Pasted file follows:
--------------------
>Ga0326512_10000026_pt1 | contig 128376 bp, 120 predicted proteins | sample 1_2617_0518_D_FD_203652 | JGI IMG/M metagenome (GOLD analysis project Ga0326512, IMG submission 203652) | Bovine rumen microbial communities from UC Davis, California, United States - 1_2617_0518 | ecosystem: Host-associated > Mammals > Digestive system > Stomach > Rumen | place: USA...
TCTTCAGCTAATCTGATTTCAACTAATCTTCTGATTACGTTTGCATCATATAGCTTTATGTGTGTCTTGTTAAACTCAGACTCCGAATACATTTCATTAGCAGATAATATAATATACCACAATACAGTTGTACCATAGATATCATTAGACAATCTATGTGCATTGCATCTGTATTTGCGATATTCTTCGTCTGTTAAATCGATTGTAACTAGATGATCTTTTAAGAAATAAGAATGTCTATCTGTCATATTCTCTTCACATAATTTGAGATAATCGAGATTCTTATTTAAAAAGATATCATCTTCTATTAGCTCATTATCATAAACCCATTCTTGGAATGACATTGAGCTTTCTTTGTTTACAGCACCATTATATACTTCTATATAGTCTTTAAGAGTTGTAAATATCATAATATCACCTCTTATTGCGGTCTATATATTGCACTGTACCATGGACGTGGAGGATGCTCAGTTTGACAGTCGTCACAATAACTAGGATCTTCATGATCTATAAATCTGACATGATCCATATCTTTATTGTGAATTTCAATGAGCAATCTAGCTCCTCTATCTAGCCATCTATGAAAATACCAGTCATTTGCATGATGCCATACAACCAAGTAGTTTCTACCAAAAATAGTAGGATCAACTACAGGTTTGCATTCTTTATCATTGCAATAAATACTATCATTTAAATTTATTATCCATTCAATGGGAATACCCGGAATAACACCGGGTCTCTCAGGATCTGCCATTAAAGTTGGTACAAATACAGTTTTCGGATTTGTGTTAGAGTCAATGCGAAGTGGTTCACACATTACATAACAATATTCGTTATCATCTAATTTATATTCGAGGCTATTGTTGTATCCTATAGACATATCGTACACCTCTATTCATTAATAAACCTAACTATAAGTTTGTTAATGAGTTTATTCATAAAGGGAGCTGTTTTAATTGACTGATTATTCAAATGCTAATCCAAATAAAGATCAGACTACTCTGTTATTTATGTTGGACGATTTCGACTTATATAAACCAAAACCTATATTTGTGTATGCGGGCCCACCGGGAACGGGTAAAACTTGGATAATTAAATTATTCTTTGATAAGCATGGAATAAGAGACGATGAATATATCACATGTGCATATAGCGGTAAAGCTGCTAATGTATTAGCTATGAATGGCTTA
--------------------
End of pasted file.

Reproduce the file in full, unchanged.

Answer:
>Ga0326512_10000026_pt1 | contig 128376 bp, 120 predicted proteins | sample 1_2617_0518_D_FD_203652 | JGI IMG/M metagenome (GOLD analysis project Ga0326512, IMG submission 203652) | Bovine rumen microbial communities from UC Davis, California, United States - 1_2617_0518 | ecosystem: Host-associated > Mammals > Digestive system > Stomach > Rumen | place: USA...
TCTTCAGCTAATCTGATTTCAACTAATCTTCTGATTACGTTTGCATCATATAGCTTTATGTGTGTCTTGTTAAACTCAGACTCCGAATACATTTCATTAGCAGATAATATAATATACCACAATACAGTTGTACCATAGATATCATTAGACAATCTATGTGCATTGCATCTGTATTTGCGATATTCTTCGTCTGTTAAATCGATTGTAACTAGATGATCTTTTAAGAAATAAGAATGTCTATCTGTCATATTCTCTTCACATAATTTGAGATAATCGAGATTCTTATTTAAAAAGATATCATCTTCTATTAGCTCATTATCATAAACCCATTCTTGGAATGACATTGAGCTTTCTTTGTTTACAGCACCATTATATACTTCTATATAGTCTTTAAGAGTTGTAAATATCATAATATCACCTCTTATTGCGGTCTATATATTGCACTGTACCATGGACGTGGAGGATGCTCAGTTTGACAGTCGTCACAATAACTAGGATCTTCATGATCTATAAATCTGACATGATCCATATCTTTATTGTGAATTTCAATGAGCAATCTAGCTCCTCTATCTAGCCATCTATGAAAATACCAGTCATTTGCATGATGCCATACAACCAAGTAGTTTCTACCAAAAATAGTAGGATCAACTACAGGTTTGCATTCTTTATCATTGCAATAAATACTATCATTTAAATTTATTATCCATTCAATGGGAATACCCGGAATAACACCGGGTCTCTCAGGATCTGCCATTAAAGTTGGTACAAATACAGTTTTCGGATTTGTGTTAGAGTCAATGCGAAGTGGTTCACACATTACATAACAATATTCGTTATCATCTAATTTATATTCGAGGCTATTGTTGTATCCTATAGACATATCGTACACCTCTATTCATTAATAAACCTAACTATAAGTTTGTTAATGAGTTTATTCATAAAGGGAGCTGTTTTAATTGACTGATTATTCAAATGCTAATCCAAATAAAGATCAGACTACTCTGTTATTTATGTTGGACGATTTCGACTTATATAAACCAAAACCTATATTTGTGTATGCGGGCCCACCGGGAACGGGTAAAACTTGGATAATTAAATTATTCTTTGATAAGCATGGAATAAGAGACGATGAATATATCACATGTGCATATAGCGGTAAAGCTGCTAATGTATTAGCTATGAATGGCTTA